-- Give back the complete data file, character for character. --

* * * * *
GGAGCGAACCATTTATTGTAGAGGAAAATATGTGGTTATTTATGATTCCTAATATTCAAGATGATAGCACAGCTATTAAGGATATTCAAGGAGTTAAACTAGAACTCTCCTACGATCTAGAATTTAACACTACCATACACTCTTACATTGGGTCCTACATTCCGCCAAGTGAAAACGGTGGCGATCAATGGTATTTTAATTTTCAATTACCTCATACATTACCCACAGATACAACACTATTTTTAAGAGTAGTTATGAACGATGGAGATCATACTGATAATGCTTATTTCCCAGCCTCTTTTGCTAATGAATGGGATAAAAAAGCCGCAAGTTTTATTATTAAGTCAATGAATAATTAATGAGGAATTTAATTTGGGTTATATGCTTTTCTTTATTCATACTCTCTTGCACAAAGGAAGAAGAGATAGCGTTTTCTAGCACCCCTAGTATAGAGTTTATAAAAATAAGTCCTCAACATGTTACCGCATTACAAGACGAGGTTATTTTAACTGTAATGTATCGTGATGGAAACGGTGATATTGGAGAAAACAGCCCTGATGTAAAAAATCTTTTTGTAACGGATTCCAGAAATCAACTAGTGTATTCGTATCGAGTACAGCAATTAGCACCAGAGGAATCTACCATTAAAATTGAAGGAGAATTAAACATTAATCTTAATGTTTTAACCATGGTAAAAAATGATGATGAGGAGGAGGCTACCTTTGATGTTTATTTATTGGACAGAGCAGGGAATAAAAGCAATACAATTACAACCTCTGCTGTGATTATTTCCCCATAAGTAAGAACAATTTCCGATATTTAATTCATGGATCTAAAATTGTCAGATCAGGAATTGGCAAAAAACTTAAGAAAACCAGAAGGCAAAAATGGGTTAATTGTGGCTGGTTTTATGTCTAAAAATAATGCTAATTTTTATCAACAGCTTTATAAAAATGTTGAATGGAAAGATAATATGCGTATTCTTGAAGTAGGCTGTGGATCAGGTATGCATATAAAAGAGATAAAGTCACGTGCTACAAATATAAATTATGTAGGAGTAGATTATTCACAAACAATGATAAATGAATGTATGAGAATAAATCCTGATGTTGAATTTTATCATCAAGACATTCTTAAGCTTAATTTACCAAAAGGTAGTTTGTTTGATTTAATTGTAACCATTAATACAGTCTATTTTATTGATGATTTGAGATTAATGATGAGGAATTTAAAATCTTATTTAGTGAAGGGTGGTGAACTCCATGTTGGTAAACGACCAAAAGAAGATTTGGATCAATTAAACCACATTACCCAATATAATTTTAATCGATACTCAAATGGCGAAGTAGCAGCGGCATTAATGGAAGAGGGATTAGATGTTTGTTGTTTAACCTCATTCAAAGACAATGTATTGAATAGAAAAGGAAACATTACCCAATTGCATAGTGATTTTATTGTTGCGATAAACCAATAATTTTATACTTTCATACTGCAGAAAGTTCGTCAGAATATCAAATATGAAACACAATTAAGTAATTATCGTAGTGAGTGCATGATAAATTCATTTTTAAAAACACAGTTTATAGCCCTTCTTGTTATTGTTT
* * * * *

GGAGCGAACCATTTATTGTAGAGGAAAATATGTGGTTATTTATGATTCCTAATATTCAAGATGATAGCACAGCTATTAAGGATATTCAAGGAGTTAAACTAGAACTCTCCTACGATCTAGAATTTAACACTACCATACACTCTTACATTGGGTCCTACATTCCGCCAAGTGAAAACGGTGGCGATCAATGGTATTTTAATTTTCAATTACCTCATACATTACCCACAGATACAACACTATTTTTAAGAGTAGTTATGAACGATGGAGATCATACTGATAATGCTTATTTCCCAGCCTCTTTTGCTAATGAATGGGATAAAAAAGCCGCAAGTTTTATTATTAAGTCAATGAATAATTAATGAGGAATTTAATTTGGGTTATATGCTTTTCTTTATTCATACTCTCTTGCACAAAGGAAGAAGAGATAGCGTTTTCTAGCACCCCTAGTATAGAGTTTATAAAAATAAGTCCTCAACATGTTACCGCATTACAAGACGAGGTTATTTTAACTGTAATGTATCGTGATGGAAACGGTGATATTGGAGAAAACAGCCCTGATGTAAAAAATCTTTTTGTAACGGATTCCAGAAATCAACTAGTGTATTCGTATCGAGTACAGCAATTAGCACCAGAGGAATCTACCATTAAAATTGAAGGAGAATTAAACATTAATCTTAATGTTTTAACCATGGTAAAAAATGATGATGAGGAGGAGGCTACCTTTGATGTTTATTTATTGGACAGAGCAGGGAATAAAAGCAATACAATTACAACCTCTGCTGTGATTATTTCCCCATAAGTAAGAACAATTTCCGATATTTAATTCATGGATCTAAAATTGTCAGATCAGGAATTGGCAAAAAACTTAAGAAAACCAGAAGGCAAAAATGGGTTAATTGTGGCTGGTTTTATGTCTAAAAATAATGCTAATTTTTATCAACAGCTTTATAAAAATGTTGAATGGAAAGATAATATGCGTATTCTTGAAGTAGGCTGTGGATCAGGTATGCATATAAAAGAGATAAAGTCACGTGCTACAAATATAAATTATGTAGGAGTAGATTATTCACAAACAATGATAAATGAATGTATGAGAATAAATCCTGATGTTGAATTTTATCATCAAGACATTCTTAAGCTTAATTTACCAAAAGGTAGTTTGTTTGATTTAATTGTAACCATTAATACAGTCTATTTTATTGATGATTTGAGATTAATGATGAGGAATTTAAAATCTTATTTAGTGAAGGGTGGTGAACTCCATGTTGGTAAACGACCAAAAGAAGATTTGGATCAATTAAACCACATTACCCAATATAATTTTAATCGATACTCAAATGGCGAAGTAGCAGCGGCATTAATGGAAGAGGGATTAGATGTTTGTTGTTTAACCTCATTCAAAGACAATGTATTGAATAGAAAAGGAAACATTACCCAATTGCATAGTGATTTTATTGTTGCGATAAACCAATAATTTTATACTTTCATACTGCAGAAAGTTCGTCAGAATATCAAATATGAAACACAATTAAGTAATTATCGTAGTGAGTGCATGATAAATTCATTTTTAAAAACACAGTTTATAGCCCTTCTTGTTATTGTTT